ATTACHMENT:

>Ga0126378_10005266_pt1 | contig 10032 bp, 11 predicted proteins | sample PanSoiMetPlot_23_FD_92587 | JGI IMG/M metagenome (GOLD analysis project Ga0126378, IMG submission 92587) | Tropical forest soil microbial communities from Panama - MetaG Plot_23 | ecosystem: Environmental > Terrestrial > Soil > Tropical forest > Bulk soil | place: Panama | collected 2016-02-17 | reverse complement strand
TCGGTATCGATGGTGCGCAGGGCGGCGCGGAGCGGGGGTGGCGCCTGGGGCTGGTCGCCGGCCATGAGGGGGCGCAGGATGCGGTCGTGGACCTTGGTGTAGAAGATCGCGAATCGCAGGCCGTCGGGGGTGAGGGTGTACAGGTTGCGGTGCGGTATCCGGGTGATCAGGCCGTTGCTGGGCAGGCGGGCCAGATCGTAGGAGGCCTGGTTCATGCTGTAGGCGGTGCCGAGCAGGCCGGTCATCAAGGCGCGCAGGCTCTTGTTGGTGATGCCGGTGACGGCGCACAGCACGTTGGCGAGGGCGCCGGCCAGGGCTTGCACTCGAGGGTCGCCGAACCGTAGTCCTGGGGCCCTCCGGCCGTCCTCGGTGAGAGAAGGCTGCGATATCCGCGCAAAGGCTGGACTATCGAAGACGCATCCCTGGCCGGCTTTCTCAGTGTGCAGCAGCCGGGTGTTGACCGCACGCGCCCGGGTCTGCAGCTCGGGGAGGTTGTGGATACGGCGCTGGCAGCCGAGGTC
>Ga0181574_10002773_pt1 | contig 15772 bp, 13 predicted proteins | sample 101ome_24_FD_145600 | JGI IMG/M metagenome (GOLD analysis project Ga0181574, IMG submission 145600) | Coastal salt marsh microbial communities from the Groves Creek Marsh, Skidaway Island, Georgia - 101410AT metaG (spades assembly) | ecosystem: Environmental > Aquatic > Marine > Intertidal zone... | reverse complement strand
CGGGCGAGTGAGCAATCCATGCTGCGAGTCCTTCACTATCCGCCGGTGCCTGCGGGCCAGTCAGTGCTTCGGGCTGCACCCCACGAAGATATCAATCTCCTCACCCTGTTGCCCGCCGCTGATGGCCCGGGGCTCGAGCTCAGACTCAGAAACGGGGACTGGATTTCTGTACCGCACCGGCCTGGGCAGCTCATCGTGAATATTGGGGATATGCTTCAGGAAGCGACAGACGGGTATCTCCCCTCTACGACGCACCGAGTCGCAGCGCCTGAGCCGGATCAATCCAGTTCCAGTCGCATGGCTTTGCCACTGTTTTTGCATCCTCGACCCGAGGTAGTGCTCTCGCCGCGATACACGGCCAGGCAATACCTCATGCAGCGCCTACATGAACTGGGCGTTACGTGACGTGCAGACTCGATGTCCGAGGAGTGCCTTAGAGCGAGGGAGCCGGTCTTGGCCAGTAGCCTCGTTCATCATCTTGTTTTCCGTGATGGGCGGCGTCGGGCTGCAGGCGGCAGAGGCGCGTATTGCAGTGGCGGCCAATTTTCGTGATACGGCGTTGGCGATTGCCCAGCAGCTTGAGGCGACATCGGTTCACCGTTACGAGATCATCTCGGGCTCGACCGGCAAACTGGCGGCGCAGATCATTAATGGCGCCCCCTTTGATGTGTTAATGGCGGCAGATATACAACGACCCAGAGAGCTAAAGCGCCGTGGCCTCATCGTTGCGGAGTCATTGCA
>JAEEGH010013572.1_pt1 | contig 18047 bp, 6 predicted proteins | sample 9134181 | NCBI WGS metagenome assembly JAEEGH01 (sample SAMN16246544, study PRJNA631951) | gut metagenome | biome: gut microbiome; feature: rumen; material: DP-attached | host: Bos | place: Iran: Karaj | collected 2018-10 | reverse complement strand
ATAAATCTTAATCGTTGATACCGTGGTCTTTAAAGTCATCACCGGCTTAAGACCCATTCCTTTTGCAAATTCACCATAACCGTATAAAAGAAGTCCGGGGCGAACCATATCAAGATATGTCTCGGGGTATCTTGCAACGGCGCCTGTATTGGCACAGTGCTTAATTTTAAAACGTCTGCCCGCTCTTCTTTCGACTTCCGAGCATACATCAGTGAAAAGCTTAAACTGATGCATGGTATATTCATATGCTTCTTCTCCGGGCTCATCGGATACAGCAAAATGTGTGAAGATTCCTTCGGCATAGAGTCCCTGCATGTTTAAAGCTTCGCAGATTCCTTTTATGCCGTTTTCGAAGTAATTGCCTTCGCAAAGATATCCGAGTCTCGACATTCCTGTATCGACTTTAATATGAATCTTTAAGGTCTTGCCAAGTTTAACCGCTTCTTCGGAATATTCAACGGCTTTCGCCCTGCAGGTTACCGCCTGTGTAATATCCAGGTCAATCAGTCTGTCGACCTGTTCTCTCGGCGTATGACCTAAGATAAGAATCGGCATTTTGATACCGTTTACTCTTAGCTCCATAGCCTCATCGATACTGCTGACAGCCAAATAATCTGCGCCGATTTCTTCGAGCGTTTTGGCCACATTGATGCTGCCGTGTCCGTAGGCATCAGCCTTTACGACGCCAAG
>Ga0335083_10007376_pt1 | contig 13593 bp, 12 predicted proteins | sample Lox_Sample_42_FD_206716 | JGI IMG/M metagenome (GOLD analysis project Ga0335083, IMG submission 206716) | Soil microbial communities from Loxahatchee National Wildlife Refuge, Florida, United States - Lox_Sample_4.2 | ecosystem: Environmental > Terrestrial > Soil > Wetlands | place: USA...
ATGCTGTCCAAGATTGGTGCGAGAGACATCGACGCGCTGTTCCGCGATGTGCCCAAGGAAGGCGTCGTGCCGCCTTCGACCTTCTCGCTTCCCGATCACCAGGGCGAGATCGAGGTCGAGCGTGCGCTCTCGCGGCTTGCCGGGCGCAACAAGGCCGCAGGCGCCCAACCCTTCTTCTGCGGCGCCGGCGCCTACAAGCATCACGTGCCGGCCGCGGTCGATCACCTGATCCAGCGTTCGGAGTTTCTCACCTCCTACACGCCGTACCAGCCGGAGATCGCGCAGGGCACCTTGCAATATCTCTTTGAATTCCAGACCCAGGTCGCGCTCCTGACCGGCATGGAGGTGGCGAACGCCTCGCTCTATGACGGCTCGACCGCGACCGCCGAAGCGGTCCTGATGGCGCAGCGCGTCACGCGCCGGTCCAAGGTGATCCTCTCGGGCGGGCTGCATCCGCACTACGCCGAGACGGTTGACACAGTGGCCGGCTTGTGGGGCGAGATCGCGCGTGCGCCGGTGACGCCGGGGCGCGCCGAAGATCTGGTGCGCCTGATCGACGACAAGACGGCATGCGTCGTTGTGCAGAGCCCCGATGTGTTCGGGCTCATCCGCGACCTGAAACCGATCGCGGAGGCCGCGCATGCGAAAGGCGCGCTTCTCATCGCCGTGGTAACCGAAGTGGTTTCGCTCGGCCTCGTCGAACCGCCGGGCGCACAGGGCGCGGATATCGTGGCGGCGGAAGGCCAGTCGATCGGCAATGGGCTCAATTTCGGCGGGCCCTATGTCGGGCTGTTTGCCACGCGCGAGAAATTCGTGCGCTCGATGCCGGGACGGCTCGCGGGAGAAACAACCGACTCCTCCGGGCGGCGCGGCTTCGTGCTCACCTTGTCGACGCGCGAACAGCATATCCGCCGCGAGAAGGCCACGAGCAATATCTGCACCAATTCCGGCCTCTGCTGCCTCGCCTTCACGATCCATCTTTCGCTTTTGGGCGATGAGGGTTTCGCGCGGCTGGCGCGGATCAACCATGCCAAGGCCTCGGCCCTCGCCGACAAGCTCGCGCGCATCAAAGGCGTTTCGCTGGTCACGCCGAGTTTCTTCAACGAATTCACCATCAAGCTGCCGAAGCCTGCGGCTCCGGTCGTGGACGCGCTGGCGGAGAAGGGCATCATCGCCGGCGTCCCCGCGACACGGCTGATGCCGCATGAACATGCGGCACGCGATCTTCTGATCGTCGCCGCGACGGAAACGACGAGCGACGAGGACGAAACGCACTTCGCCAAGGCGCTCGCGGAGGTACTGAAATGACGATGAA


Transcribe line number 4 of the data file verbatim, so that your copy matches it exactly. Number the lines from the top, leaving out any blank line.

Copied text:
CGGGCGAGTGAGCAATCCATGCTGCGAGTCCTTCACTATCCGCCGGTGCCTGCGGGCCAGTCAGTGCTTCGGGCTGCACCCCACGAAGATATCAATCTCCTCACCCTGTTGCCCGCCGCTGATGGCCCGGGGCTCGAGCTCAGACTCAGAAACGGGGACTGGATTTCTGTACCGCACCGGCCTGGGCAGCTCATCGTGAATATTGGGGATATGCTTCAGGAAGCGACAGACGGGTATCTCCCCTCTACGACGCACCGAGTCGCAGCGCCTGAGCCGGATCAATCCAGTTCCAGTCGCATGGCTTTGCCACTGTTTTTGCATCCTCGACCCGAGGTAGTGCTCTCGCCGCGATACACGGCCAGGCAATACCTCATGCAGCGCCTACATGAACTGGGCGTTACGTGACGTGCAGACTCGATGTCCGAGGAGTGCCTTAGAGCGAGGGAGCCGGTCTTGGCCAGTAGCCTCGTTCATCATCTTGTTTTCCGTGATGGGCGGCGTCGGGCTGCAGGCGGCAGAGGCGCGTATTGCAGTGGCGGCCAATTTTCGTGATACGGCGTTGGCGATTGCCCAGCAGCTTGAGGCGACATCGGTTCACCGTTACGAGATCATCTCGGGCTCGACCGGCAAACTGGCGGCGCAGATCATTAATGGCGCCCCCTTTGATGTGTTAATGGCGGCAGATATACAACGACCCAGAGAGCTAAAGCGCCGTGGCCTCATCGTTGCGGAGTCATTGCA